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More than 100 artists will compete for $8,000 in cash prizes in the 2nd annual Great Northern Art Explosion, a public and juried art competition sponsored by AuSable Artisan Village in partnership with Kirtland Community College and the Grayling Promotional Association.
The show opens to public voting on Friday, September 4, at 10 a.m., and for the next two weeks, the art submissions will be displayed in two venues in downtown Grayling – the AAV gallery (also the Art Explosion hub) and across Michigan Avenue at the River Valley Building (formerly Old Gambles Corner). Multiple artworks will also be displayed on the sidewalks in town.
The 2020 Art Explosion committee, chaired by Grayling artist and designer Anthony Neal, accepted entries from local, regional, national and international artists whose works cover a variety of art and styles, including painting, photography, 3D design, sculpture and digital media.
“Yes, because I forgot to tell Anthony that this was a Michigan-only show, it has turned into an international exposition with entries from Nigeria, Colorado, Florida, Hawaii, Illinois, Iowa, Massachusetts, Nevada, Ohio, Pennsylvania, South Carolina, Washington and Michigan,” confessed AAV director Terry Dickinson.
“Grayling is not necessarily the place you would expect for a public fine art exhibition with $8,000 in prizes,” said Neal. “However, Artisan Village has been persistent in bringing art and creative experiences to Crawford County for ten years now. In 2019 we had a $1,500 grand prize. This year we wanted to bump that up to something significant to draw more interest from artists outside the community; it seems to have worked.”
“Part of the attraction for the 2020 show is the increase in awards from $5,000 last year to $8,000 this year,” agreed Dickinson. “The $5,000 People’s Choice Award is sponsored by Kirtland Community College. Kirtland was very open to partnering with us and very generous with their sponsorship, especially in the midst of the current hardships.”
The three juried awards at $1,000 each are sponsored by the Grayling Promotional Association.
“A show of this reach and quality could not happen without the support of these key sponsors,” said Dickinson.
Juror Jef Bourgeau, a Detroit artist, will select the recipients of the three $1,000 prizes. Bourgeau pioneered digital paintings on canvas using scanners and digital inkjet technology and has exhibited extensively in galleries and museums across Europe, Asia and the United States.
“Bourgeau is also the founder of the Museum of New Art, a project originally intended to keep aspiring native Detroit contemporary artists in their hometown,” said Neal. “The MONA has exhibited over 100 artists, often side by side with international artists. An art friend of mine introduced me to Jef when I said we were looking for a juror, and after a look at his track record and a conversation with him, I thought he would be a great fit for the juror position.”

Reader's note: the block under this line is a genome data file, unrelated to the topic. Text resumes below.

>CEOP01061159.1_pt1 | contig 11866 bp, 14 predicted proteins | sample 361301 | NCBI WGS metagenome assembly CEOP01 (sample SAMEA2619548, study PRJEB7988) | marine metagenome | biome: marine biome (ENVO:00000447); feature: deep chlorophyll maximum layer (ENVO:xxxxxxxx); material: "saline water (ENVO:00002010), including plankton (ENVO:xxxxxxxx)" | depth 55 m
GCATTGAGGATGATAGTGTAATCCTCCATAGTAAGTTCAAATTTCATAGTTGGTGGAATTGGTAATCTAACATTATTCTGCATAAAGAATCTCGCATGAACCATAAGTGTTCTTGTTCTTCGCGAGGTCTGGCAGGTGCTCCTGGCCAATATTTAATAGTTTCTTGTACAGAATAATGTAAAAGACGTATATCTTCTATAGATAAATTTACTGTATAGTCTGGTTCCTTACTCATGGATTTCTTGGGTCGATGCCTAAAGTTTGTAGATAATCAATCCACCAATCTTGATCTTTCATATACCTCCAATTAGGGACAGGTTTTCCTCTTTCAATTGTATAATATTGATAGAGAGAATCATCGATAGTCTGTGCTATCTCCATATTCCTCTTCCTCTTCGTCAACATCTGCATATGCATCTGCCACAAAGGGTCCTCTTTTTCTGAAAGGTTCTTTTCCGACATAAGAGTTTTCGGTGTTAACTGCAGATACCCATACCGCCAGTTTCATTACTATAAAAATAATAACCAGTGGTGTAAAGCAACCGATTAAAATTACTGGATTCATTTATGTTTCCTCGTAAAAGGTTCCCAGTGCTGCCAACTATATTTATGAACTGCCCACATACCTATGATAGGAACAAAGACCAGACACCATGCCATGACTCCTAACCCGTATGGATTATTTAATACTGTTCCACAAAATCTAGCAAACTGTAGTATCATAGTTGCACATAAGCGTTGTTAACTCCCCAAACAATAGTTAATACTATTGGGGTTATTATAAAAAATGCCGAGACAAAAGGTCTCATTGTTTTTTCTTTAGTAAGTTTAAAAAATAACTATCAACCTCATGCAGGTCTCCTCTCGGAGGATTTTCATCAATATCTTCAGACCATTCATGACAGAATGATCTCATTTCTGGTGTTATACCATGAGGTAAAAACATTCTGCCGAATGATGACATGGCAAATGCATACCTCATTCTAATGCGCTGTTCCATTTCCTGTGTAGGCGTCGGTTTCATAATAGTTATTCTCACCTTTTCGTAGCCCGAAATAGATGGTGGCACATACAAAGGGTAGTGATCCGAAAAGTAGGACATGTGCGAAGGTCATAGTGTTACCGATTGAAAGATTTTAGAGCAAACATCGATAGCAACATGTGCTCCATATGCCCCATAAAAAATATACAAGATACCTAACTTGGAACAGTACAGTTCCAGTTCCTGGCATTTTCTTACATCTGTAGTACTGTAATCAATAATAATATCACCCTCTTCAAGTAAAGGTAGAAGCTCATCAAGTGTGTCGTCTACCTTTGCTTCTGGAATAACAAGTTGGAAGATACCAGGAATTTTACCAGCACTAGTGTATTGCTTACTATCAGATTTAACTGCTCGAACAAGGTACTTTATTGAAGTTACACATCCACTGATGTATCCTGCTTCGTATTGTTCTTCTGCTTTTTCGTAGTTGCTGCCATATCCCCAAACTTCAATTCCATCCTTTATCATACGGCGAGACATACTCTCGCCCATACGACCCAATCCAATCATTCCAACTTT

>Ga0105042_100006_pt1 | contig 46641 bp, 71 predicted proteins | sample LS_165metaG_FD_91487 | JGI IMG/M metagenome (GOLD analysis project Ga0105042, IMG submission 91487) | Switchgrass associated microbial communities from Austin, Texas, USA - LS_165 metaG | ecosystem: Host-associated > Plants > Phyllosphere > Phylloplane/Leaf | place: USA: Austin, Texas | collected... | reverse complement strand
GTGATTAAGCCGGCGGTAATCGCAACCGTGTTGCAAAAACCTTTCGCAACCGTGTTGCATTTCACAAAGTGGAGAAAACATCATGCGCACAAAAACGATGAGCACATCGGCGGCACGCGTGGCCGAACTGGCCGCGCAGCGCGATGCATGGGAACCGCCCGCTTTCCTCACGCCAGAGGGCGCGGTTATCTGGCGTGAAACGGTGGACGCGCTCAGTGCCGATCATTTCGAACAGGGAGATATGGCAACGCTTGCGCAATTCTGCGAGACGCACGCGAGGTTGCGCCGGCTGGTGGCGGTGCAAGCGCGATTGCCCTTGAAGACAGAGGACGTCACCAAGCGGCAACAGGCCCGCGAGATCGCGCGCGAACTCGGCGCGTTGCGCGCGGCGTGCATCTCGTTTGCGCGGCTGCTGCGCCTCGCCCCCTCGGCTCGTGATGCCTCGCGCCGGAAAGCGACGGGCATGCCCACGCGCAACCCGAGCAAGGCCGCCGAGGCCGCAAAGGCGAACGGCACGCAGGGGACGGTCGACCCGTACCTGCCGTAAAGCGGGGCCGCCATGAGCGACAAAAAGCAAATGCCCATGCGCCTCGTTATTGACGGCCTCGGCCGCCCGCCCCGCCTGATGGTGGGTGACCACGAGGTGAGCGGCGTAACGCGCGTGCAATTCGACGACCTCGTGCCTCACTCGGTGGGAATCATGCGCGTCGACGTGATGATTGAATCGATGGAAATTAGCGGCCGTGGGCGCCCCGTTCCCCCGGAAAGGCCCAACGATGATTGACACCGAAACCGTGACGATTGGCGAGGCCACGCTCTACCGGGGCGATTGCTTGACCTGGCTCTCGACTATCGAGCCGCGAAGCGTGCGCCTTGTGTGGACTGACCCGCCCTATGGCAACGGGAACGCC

The public is invited to visit and vote for their favorite artworks to determine one artist who will take home the grand prize. Neal has developed a process by which people can use text messages to cast their votes for the People’s Choice Award.
The process is simple: Visitors will complete a short registration form on the Art Explosion website, which will give them access to the Art Explosion phone number. Every artist will have a vote code, so the audience can text their favorite artists’ codes to the Art Explosion phone number. People can cast their votes for as many pieces as they’d like, but they can vote only once for any single artwork.
Public voting ends at 5 p.m. on Saturday, September 19, with an outdoor awards ceremony on Sunday, September 20, at 3:00 p.m. at the Container Yard, located at 117 East Michigan Avenue in downtown Grayling.
“By using the Container Yard, we can host the awards ceremony outdoors to reduce the risk of spreading COVID-19,” said Dickinson. “We plan to have music, food and drinks available for this event and are in the process of securing the proper permits.”
“Many have concerns about the health risks of public places,” continued Dickinson, “and Artisan Village has been vigilant in upholding the governor’s order for masks in public places. The display spaces at the event will have designated paths to allow viewers to flow in one direction.”
For those who to prefer to stay at home, there will be an online catalogue of the entries on the Art Explosion website although it’s not necessarily designed to be a replacement for the physical show.
“Only people who attend the show in person can vote, and we want people to vote,” said Dickinson. “We want people to visit Grayling to discover the arts and the creativity here. We want people involved in art, and that’s why we have the public vote.”